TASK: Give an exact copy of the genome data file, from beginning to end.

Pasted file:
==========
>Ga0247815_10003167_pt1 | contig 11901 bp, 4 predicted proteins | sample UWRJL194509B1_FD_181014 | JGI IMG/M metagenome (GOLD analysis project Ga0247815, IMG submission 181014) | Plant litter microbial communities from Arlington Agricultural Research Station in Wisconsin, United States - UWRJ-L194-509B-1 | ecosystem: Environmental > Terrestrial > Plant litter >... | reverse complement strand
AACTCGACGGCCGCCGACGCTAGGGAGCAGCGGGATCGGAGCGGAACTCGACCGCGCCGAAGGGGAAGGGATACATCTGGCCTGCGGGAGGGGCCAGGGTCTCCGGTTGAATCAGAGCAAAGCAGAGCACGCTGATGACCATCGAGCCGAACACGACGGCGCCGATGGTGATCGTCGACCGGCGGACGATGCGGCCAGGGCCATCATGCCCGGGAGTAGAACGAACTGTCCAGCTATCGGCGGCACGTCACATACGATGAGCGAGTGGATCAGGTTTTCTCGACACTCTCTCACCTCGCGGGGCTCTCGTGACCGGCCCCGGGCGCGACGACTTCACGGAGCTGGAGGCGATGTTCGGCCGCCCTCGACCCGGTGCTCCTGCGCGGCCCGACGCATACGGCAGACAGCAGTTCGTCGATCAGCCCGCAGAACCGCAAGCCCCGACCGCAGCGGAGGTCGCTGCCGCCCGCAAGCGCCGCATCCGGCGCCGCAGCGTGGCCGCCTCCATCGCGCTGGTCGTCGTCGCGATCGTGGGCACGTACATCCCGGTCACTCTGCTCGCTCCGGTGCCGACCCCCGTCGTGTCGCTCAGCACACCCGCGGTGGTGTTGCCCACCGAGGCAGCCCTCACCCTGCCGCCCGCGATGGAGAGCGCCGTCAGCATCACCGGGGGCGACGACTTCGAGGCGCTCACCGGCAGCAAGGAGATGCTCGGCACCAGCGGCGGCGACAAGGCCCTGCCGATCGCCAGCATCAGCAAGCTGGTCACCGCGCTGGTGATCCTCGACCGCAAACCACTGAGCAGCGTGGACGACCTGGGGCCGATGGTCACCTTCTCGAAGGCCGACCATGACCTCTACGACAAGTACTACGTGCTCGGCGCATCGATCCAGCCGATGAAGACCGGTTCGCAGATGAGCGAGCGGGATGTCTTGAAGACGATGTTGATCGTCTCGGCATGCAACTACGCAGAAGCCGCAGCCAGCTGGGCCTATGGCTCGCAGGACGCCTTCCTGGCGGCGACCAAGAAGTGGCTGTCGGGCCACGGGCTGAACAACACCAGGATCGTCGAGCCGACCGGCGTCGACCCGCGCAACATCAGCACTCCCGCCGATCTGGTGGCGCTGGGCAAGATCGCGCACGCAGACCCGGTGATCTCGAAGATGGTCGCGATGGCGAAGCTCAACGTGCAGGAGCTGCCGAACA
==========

>Ga0247815_10003167_pt1 | contig 11901 bp, 4 predicted proteins | sample UWRJL194509B1_FD_181014 | JGI IMG/M metagenome (GOLD analysis project Ga0247815, IMG submission 181014) | Plant litter microbial communities from Arlington Agricultural Research Station in Wisconsin, United States - UWRJ-L194-509B-1 | ecosystem: Environmental > Terrestrial > Plant litter >... | reverse complement strand
AACTCGACGGCCGCCGACGCTAGGGAGCAGCGGGATCGGAGCGGAACTCGACCGCGCCGAAGGGGAAGGGATACATCTGGCCTGCGGGAGGGGCCAGGGTCTCCGGTTGAATCAGAGCAAAGCAGAGCACGCTGATGACCATCGAGCCGAACACGACGGCGCCGATGGTGATCGTCGACCGGCGGACGATGCGGCCAGGGCCATCATGCCCGGGAGTAGAACGAACTGTCCAGCTATCGGCGGCACGTCACATACGATGAGCGAGTGGATCAGGTTTTCTCGACACTCTCTCACCTCGCGGGGCTCTCGTGACCGGCCCCGGGCGCGACGACTTCACGGAGCTGGAGGCGATGTTCGGCCGCCCTCGACCCGGTGCTCCTGCGCGGCCCGACGCATACGGCAGACAGCAGTTCGTCGATCAGCCCGCAGAACCGCAAGCCCCGACCGCAGCGGAGGTCGCTGCCGCCCGCAAGCGCCGCATCCGGCGCCGCAGCGTGGCCGCCTCCATCGCGCTGGTCGTCGTCGCGATCGTGGGCACGTACATCCCGGTCACTCTGCTCGCTCCGGTGCCGACCCCCGTCGTGTCGCTCAGCACACCCGCGGTGGTGTTGCCCACCGAGGCAGCCCTCACCCTGCCGCCCGCGATGGAGAGCGCCGTCAGCATCACCGGGGGCGACGACTTCGAGGCGCTCACCGGCAGCAAGGAGATGCTCGGCACCAGCGGCGGCGACAAGGCCCTGCCGATCGCCAGCATCAGCAAGCTGGTCACCGCGCTGGTGATCCTCGACCGCAAACCACTGAGCAGCGTGGACGACCTGGGGCCGATGGTCACCTTCTCGAAGGCCGACCATGACCTCTACGACAAGTACTACGTGCTCGGCGCATCGATCCAGCCGATGAAGACCGGTTCGCAGATGAGCGAGCGGGATGTCTTGAAGACGATGTTGATCGTCTCGGCATGCAACTACGCAGAAGCCGCAGCCAGCTGGGCCTATGGCTCGCAGGACGCCTTCCTGGCGGCGACCAAGAAGTGGCTGTCGGGCCACGGGCTGAACAACACCAGGATCGTCGAGCCGACCGGCGTCGACCCGCGCAACATCAGCACTCCCGCCGATCTGGTGGCGCTGGGCAAGATCGCGCACGCAGACCCGGTGATCTCGAAGATGGTCGCGATGGCGAAGCTCAACGTGCAGGAGCTGCCGAACA